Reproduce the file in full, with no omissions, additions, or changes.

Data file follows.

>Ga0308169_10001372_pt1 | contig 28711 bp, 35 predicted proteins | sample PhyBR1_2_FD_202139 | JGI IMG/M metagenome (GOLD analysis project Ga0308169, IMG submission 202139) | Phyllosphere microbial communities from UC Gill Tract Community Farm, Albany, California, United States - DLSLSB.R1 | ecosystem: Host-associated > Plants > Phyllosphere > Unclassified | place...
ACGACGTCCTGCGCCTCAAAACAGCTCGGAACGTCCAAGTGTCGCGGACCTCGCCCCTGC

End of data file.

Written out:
>Ga0308169_10001372_pt1 | contig 28711 bp, 35 predicted proteins | sample PhyBR1_2_FD_202139 | JGI IMG/M metagenome (GOLD analysis project Ga0308169, IMG submission 202139) | Phyllosphere microbial communities from UC Gill Tract Community Farm, Albany, California, United States - DLSLSB.R1 | ecosystem: Host-associated > Plants > Phyllosphere > Unclassified | place...
ACGACGTCCTGCGCCTCAAAACAGCTCGGAACGTCCAAGTGTCGCGGACCTCGCCCCTGC